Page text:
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General Insurance Glossary

Actual cash value
The value of lost or damaged property at the time of the loss, less depreciation. With regard to buildings, there is a tendency for the actual cash value to closely parallel the market value of the property.

A person from the insurance company who seeks to determine the extent of the firm's liability for a loss when a claim is submitted.

When buying insurance, customers must fill out an application. Details on the application help the insurance company decide what policy and premium level is right for that customer. It is important to make sure all details on the application are correct or the payout may be affected.

Authorised driver
The people listed on the Certificate of Insurance as being drivers of the insured vehicle.

Authorised/Approved workshops
Insurance companies often have preferred workshops where they send customers' vehicles for repairs.

Business interruption
Provides coverage for a loss of earnings if the policyholder's business is shut down by fire, windstorm, explosion, or other insured event.

Certificate of Insurance
A form verifying that a person has a valid insurance policy. Motor insurance policyholders should carry their certificate of Insurance in their vehicle at all times as the police may ask to see it in a routine check.

A demand made by the insured, or the insured's beneficiary, for payment of the benefits provided by the contract.

COE/PARF/OMV certificates
Certificate of Entitlement/Preferential Additional Registration Fee/Open Market Value certificates.

Comprehensive policy
Usually associated with motor insurance, a comprehensive policy covers repair or replacement of your vehicle if it is damaged or lost as a result of theft, accident, vandalism or weather-related damage. It also covers injury and repair or replacement costs of other vehicles and property that are accidentally damaged by your vehicle. Comprehensive cover is generally more expensive than third party cover alone.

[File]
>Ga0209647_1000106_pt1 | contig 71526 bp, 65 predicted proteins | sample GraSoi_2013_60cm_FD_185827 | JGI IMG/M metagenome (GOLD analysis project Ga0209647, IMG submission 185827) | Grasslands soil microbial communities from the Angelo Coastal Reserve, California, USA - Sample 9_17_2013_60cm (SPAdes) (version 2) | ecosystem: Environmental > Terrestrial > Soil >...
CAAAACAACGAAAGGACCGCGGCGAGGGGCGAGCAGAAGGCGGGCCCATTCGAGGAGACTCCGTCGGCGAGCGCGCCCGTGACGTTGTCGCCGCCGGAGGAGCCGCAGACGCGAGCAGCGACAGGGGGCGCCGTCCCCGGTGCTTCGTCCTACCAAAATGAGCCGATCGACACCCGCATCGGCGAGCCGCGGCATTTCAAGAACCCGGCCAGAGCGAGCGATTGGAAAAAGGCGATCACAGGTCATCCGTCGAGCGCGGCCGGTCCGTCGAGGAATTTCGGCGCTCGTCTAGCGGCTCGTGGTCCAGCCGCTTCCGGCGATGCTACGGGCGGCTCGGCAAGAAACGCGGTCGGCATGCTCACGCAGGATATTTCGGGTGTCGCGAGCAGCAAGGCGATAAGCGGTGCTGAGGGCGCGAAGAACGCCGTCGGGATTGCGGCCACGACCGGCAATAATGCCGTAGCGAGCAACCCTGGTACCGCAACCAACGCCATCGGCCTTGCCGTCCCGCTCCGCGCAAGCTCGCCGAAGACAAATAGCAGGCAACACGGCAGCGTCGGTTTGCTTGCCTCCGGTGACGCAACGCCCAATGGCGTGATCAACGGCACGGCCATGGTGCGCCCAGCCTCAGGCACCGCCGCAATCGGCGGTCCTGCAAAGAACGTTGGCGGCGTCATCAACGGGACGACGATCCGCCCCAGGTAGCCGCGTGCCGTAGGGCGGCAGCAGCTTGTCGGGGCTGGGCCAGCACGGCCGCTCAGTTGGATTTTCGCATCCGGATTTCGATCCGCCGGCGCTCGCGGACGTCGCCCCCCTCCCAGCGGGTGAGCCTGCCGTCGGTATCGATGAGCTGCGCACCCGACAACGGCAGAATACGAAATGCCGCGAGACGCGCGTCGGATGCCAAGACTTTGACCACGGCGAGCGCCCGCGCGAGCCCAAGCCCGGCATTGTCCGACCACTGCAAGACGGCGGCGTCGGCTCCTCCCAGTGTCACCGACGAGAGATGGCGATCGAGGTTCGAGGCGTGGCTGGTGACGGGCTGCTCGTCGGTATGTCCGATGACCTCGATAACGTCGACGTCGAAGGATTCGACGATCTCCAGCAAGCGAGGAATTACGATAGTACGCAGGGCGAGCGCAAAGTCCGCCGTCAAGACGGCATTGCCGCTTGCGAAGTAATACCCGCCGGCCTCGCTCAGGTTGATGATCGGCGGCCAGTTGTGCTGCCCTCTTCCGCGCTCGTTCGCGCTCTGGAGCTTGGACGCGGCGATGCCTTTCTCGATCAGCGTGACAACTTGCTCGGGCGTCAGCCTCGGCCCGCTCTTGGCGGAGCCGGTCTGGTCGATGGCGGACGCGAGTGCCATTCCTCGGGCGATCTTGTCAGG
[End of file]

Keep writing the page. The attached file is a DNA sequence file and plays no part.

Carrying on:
Cover note
A document providing evidence of temporary cover while an insurance policy is being prepared.

This is the amount the insured will be required to contribute before they can make a claim.

Specific circumstances listed in the policy for which the insurer will not provide benefit payments.

FIDReC is an independent and impartial institution specialising in the resolution of disuptes between financial institutions and consumers. It subsumes the work of the Consumer Mediation Unit of the Association of Banks in Singapore (ABS) and the Insurance Disputes Resolution Organisation (IDRO).

Fine Print
A reference to imaginary small type in a policy contract supposedly containing exclusions, reductions, exemptions, and limitations of coverage.

Fortuitous loss
Fortuitous Loss - Losses that occur as a matter of chance. Losses are not controlled or influenced by the insured, for example, an accident.

General Insurance Association of Singapore (GIA)
The General Insurance Association of Singapore (GIA) is the industry representative body of all 29 non-life insurance companies transacting business in Singapore. In addition to fostering public confidence in, and respect for, the general insurance industry, the GIA also represents its members' interests to government, trade bodies and associations in other industries.

A condition that increases the probability or severity of loss.

Independent Damage Assessment Centres (Idac)